Airplane air

A small box of Kleenex.

Many people feel sick when they travel by air and come home with a cold or the flu. I was discussing it with a dear friend who is pretty healthy otherwise and who said she always catches something when she flies. So I did some research about the air quality inside aircrafts but I could not find any definitive answer, which to me is often a sign that this is a hot topic. When this happens, I usually turn to my own experience and observations and try to match them or not with what is commonly said. For example, I read that airplane filtration systems are pretty good and use HEPA (High Efficiency Particulate Air) filters capable of trapping particles as small as 0.1 micrometers. But since the diameter of a flu virus  is between 0.05 and 0.1 µm, you would think it can escape the filter (to be fair, the way HEPA filters work is more complex than a mere sieve, but still, it remains unclear if they can stop all viruses or not). Some people claim that when the plane is on the ground the re-circulation and filtering systems do not function as well as when flying, or are even turned off. On the other hand, airlines assure us that the air inside the aircraft is even better than outside (the outside air is not so great to begin with anyway). What I know is that when I sit in a plane waiting for take off, many times I can smell the fumes from engines. It is pretty strong and last for several minutes, and it does not seem very pure to me. Another unclear statement is that there is very little dehydration happening during a flight, it is only our ”perception’’ that we are dehydrated: all well and good, but I know that the few days following a several-hour flight, my skin is terribly dry and I am very thirsty. Or is it that I have the perception that I am thirsty and I am imagining that I am drinking those big bottles of water?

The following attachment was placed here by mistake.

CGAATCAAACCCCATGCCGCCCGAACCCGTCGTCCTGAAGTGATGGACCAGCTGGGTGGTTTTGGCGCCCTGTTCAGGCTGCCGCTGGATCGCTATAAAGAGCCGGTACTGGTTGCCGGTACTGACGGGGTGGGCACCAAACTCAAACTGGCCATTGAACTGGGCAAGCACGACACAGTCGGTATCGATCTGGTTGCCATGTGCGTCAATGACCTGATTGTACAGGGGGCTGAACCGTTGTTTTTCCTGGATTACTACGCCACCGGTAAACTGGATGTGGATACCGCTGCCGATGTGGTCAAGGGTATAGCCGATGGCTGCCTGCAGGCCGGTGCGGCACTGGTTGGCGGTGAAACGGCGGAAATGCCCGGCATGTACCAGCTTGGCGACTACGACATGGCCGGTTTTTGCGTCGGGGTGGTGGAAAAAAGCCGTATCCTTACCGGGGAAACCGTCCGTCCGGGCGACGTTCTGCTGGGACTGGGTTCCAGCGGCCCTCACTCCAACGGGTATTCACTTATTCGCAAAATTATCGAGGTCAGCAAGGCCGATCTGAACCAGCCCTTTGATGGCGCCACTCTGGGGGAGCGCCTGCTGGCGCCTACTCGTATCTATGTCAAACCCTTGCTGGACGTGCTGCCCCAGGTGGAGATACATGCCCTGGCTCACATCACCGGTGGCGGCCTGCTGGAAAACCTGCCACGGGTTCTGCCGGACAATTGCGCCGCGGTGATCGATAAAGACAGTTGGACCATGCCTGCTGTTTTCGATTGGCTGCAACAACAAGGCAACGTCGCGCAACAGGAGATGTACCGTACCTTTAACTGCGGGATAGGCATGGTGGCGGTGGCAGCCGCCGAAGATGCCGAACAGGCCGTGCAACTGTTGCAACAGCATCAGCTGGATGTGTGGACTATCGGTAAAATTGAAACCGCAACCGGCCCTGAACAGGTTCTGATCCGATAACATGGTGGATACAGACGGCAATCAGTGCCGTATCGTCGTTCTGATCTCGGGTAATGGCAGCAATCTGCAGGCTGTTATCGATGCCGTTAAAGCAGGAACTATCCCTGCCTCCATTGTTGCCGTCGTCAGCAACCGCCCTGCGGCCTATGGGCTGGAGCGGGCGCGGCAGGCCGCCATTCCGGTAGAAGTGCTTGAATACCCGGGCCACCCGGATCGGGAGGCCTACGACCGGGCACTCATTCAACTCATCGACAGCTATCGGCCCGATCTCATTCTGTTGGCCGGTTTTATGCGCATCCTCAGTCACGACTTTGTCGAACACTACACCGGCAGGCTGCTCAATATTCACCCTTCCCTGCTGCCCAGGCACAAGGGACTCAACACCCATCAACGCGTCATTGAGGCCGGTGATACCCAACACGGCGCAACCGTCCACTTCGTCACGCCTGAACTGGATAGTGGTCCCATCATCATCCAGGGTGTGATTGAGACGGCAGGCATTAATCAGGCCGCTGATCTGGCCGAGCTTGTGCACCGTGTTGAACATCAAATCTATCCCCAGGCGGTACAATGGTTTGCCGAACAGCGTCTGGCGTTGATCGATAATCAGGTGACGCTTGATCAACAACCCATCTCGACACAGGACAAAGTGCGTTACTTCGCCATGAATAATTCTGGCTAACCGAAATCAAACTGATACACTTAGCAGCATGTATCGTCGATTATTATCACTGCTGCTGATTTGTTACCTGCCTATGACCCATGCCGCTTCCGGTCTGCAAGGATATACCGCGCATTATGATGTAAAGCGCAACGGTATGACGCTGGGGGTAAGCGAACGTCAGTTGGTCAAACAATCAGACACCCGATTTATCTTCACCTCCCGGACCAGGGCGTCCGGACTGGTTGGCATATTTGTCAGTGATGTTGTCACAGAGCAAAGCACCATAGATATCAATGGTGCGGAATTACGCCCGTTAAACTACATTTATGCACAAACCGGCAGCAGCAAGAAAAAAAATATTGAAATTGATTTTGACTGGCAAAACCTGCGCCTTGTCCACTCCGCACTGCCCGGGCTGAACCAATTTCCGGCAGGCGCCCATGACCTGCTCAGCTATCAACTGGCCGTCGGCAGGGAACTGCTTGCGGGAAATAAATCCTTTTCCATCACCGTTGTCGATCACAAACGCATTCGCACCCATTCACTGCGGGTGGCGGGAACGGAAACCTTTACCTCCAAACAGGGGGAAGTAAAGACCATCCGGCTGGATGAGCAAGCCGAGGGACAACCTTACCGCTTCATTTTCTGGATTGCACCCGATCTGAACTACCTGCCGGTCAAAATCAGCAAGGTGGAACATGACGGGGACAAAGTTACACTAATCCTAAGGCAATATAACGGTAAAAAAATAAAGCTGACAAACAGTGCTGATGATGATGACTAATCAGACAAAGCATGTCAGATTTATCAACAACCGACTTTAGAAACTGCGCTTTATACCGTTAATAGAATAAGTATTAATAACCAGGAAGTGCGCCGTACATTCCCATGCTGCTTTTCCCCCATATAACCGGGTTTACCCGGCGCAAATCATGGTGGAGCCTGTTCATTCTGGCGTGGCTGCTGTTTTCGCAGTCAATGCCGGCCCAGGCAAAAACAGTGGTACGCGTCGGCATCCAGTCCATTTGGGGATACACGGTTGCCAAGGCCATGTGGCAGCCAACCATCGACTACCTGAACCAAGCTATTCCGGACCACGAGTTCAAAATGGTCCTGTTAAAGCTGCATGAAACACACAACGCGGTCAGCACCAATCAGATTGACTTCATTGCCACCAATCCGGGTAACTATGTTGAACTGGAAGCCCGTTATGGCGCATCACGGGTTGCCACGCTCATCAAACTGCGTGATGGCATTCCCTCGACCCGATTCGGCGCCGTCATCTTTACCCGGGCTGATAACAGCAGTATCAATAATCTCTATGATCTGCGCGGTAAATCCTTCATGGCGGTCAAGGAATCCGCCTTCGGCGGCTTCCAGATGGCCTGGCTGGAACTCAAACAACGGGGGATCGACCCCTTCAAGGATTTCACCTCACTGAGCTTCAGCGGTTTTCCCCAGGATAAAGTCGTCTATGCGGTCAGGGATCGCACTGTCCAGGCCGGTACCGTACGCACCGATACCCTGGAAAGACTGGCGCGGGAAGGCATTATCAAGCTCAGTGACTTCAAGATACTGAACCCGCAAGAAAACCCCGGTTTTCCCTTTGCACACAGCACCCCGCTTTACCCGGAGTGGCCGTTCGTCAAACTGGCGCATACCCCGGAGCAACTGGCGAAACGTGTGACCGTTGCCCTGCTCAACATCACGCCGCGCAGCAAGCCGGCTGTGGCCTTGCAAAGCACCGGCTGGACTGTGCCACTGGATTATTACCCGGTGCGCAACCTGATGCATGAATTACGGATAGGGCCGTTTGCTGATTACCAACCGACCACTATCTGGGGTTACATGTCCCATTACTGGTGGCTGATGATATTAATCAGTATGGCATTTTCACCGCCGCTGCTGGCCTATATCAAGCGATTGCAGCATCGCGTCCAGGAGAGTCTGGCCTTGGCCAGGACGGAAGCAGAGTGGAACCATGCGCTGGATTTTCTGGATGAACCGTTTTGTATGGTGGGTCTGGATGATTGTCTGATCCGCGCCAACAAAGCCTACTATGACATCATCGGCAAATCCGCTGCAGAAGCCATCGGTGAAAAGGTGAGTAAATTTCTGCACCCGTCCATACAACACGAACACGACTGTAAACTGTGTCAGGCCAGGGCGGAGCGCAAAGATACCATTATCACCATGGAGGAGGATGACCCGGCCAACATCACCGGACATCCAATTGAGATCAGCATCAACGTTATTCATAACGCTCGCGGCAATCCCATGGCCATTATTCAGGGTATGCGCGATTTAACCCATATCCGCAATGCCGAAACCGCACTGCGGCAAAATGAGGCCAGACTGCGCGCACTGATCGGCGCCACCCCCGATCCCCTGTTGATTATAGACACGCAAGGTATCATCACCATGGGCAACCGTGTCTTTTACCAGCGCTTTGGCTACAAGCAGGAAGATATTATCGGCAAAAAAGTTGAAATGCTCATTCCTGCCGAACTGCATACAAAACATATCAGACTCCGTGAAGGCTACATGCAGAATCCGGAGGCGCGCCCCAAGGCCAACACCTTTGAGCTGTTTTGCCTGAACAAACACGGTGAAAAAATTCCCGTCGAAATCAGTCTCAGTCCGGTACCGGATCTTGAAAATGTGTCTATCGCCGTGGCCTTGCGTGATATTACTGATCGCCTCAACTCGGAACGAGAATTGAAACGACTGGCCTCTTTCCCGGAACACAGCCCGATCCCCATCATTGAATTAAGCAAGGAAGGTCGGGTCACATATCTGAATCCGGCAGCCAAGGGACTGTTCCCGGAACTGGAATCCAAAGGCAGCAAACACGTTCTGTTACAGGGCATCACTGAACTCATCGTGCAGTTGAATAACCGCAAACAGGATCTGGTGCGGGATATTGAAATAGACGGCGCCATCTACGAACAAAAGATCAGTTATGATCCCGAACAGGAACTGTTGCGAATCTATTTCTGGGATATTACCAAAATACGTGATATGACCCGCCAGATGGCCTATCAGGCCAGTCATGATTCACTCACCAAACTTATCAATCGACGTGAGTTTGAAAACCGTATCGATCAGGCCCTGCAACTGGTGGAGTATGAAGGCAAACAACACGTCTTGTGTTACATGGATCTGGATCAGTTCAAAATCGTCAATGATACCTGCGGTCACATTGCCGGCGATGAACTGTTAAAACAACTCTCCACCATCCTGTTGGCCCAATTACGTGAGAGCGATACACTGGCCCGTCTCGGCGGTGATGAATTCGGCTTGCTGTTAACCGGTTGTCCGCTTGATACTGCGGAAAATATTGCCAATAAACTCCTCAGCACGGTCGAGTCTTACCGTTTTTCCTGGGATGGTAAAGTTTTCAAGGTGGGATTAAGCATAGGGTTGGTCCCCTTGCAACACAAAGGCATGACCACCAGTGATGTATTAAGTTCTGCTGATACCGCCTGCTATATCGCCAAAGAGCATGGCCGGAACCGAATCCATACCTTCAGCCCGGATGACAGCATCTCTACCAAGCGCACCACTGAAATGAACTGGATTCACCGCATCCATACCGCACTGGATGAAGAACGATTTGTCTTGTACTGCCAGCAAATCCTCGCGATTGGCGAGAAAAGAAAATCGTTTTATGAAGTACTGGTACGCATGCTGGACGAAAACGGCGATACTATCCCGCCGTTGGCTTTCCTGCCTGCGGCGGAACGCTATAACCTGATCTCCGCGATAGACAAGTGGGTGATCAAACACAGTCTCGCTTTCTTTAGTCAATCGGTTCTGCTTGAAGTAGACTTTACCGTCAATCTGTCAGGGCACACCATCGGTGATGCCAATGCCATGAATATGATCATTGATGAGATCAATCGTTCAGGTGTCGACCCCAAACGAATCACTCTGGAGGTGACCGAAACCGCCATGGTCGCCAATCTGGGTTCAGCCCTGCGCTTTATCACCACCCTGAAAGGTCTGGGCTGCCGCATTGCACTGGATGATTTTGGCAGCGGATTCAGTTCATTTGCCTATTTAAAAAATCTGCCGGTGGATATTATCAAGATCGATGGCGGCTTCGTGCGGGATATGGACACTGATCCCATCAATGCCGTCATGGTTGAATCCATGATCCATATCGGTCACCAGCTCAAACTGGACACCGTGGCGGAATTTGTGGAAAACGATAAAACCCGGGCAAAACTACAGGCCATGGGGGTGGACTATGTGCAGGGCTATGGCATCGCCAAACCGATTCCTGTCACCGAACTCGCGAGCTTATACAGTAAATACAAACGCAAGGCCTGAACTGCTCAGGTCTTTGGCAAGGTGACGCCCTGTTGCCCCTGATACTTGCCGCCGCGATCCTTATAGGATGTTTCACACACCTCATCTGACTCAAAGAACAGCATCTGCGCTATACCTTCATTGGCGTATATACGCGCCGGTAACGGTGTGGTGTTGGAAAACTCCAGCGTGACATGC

For the sake of the argument and to make it simple and practical, let’s make the assumption that the air is well re-circulated in an aircraft and quite clean. But the simple fact that we all have to sit so close to each other for many hours makes our chances to get sick higher. Add to this that we are more vulnerable to illnesses because of tiredness, jet lag, bad food and stress from going through security, and you can see why many people get a cold or other upper respiratory infections when traveling by plane.

Here’s what we can do to minimize the risks:

-Try to avoid the back seats, as the air seems to be worse, sorry, less good at the end of the aircraft.

-Do not touch your face with dirty fingers and wash your hands or disinfect them with a wipe before eating anything (even those endangered free peanuts!).

– A good idea would be to also wipe your tray table.

-Do not use the back pocket to put food, napkins etc. I doubt that those are often cleaned and I see people stuffing them with all kinds of things including used tissues.

-Open your air vent.

-Drink water or light tea. I like a warm beverage as it flushes down potential viruses.

 

 

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